Drawing on this wide body of research, The Art of Thinking Clearly is an entertaining presentation of these known systematic thinking errors--offering guidance and insight into everything why you shouldn’t accept a free drink to why you SHOULD walk out of a movie you don’t like it to why it’s so hard to predict the future to why shouldn’t watch the news. The book is organized into 100 short chapters, each covering a single cognitive error, bias, or heuristic. Examples of these concepts include: Reciprocity, Confirmation Bias, The It-Gets-Better-Before-It-Gets-Worse Trap, and the Man-With-A-Hammer Tendency. In engaging prose and with real-world examples and anecdotes, The Art of Thinking Clearly helps solve the puzzle of human reasoning.
The internationally-renowned contributors explore a broad range of psychosocial phenomena including intergroup discrimination, influence, group polarization, collective behaviour, impact of minorities, prejudice, stereotypes and leadership.
The 48 Laws of Power by Robert Greene is a self-help book offering advice on how to gain and maintain power, using lessons drawn from parables and the experiences of historical figures.
Power depends on the relationships between a person and those he or she seeks to control. Powerful people must cultivate their appearances to earn respect and eliminate doubt. They must practice selective honesty, misdirection, and an excess of secrecy to gain a tactical advantage. Timing is central to maintaining power, as is the ability to adapt. The array of strategies available when seeking power include mirroring the opponent’s actions and controlling the opponent’s options for action. The powerful must also cultivate a relationship with audiences by creating spectacles and feeding their need to believe in the impossible.PLEASE NOTE: This is key takeaways and analysis of the book and NOT the original book.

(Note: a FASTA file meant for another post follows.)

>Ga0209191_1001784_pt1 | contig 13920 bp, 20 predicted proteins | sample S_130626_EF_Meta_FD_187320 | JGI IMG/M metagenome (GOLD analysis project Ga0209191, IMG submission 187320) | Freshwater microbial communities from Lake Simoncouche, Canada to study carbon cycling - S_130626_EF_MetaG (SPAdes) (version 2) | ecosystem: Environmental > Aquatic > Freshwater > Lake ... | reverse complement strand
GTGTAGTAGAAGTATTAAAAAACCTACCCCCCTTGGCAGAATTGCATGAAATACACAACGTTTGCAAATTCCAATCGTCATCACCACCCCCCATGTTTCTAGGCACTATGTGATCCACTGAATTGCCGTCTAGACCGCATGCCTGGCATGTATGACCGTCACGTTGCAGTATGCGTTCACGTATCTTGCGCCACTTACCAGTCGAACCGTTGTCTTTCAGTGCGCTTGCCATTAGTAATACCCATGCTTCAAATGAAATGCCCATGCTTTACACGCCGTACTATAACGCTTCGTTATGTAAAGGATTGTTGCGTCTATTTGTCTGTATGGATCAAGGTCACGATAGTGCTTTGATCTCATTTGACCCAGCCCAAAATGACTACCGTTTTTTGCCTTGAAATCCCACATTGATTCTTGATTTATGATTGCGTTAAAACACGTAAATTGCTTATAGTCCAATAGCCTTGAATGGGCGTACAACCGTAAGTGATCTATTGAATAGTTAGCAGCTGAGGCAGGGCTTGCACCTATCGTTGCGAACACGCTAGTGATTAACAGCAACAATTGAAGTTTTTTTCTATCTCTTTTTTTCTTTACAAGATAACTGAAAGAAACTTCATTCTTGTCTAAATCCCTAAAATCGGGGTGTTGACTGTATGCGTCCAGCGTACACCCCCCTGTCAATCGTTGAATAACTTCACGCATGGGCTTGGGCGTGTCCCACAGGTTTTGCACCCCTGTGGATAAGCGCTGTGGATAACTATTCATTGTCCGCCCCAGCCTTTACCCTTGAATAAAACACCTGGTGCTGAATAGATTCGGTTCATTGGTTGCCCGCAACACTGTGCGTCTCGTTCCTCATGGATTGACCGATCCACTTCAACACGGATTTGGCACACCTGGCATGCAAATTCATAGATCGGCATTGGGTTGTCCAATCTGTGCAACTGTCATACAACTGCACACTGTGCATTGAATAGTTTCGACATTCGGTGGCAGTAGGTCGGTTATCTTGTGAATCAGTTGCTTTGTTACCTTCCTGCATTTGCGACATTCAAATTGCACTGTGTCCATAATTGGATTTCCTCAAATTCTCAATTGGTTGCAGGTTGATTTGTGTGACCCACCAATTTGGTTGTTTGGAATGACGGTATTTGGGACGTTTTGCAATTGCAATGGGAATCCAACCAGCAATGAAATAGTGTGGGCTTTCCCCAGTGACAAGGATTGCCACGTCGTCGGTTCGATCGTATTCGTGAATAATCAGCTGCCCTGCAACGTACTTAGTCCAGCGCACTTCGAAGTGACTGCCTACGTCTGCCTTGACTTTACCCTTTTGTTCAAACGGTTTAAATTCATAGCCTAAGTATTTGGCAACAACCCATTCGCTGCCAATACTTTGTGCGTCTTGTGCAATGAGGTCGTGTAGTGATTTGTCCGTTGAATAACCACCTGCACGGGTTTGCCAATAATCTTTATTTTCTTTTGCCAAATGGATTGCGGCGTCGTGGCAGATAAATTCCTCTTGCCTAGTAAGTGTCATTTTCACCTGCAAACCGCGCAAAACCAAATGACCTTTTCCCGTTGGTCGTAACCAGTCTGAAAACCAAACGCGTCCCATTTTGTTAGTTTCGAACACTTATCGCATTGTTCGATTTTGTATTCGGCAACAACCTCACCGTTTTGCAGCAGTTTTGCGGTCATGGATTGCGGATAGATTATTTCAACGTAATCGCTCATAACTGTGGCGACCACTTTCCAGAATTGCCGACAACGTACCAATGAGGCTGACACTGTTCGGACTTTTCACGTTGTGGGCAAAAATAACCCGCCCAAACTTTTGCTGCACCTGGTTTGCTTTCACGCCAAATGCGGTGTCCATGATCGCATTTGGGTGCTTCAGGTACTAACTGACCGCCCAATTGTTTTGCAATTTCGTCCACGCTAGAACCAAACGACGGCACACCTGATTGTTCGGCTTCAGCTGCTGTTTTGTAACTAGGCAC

Inside this Instaread Summary of The 48 Laws of Power:
· Overview of the book
· Important People
· Key Takeaways
· Analysis of Key Takeaways
In this book you will discover:
Practical steps to help you overcome shynessHow to boost your self-confidenceEasy ways to influence and charm peoplePractical ways to keep your audience or listener engagedHow to manage awkward social situationsConversation skills to make your interactions flow seamlessly
If you are tired of vague tips on improving social skills, or if you have little or no improvement with the several other social skills books you have read in time past, this book will break the jinx. The methods in this book have been tested and they work, plain and simple.
Get your copy today and learn how to put the magic back into your social interactions.
`Here is a rare book, a truly helpful piece of work on the psychology of nationalism. Stephen Reicher and Nick Hopkins, of St Andrews and Dundee Universities, focus much of their study of recent Scottish experience, drawing on inter-views with political activists. The cast light on why our `Unionists′ and nationalists feel so sure their side represents our national identity and the other lot doesn′t. For once it is a compliment to say a book raises more questions than it answers. Stephen Reicher and Nick Hopkins open up large questions closer inspection′ - Glasgow Herald
`In this impressive book Stephen Reicher and Nick Hopkins draw from a wealth of research to address issues of nationality, national identity and nationalism that lie at the heart of core topics in social psychology and its cognate disciplines. They have produced a powerful and scholarly text that interweaves an abundance of rich empirical data with a broad-reaching and timely theoretical statement. Moreover, the content is not confined to matters of national identity but also extends to treatments of stereotyping, prejudice, intergroup conflict, leadership, collective action, and the self .... For all these reasons, the book should serve essential and compelling reading for a very broad audience′ - S Alexander Haslam, Australian National University
`Stephen Reicher and Nick Hopkins write with elegance and clarity, drawing the reader into their argument, without losing any of its complexity and nuance. This book deserves to make a major impact in studies of nationalism. It ought to become a classic.... I′m quite bowled over - it′s really brilliant′ - David McCrone, Edinburgh University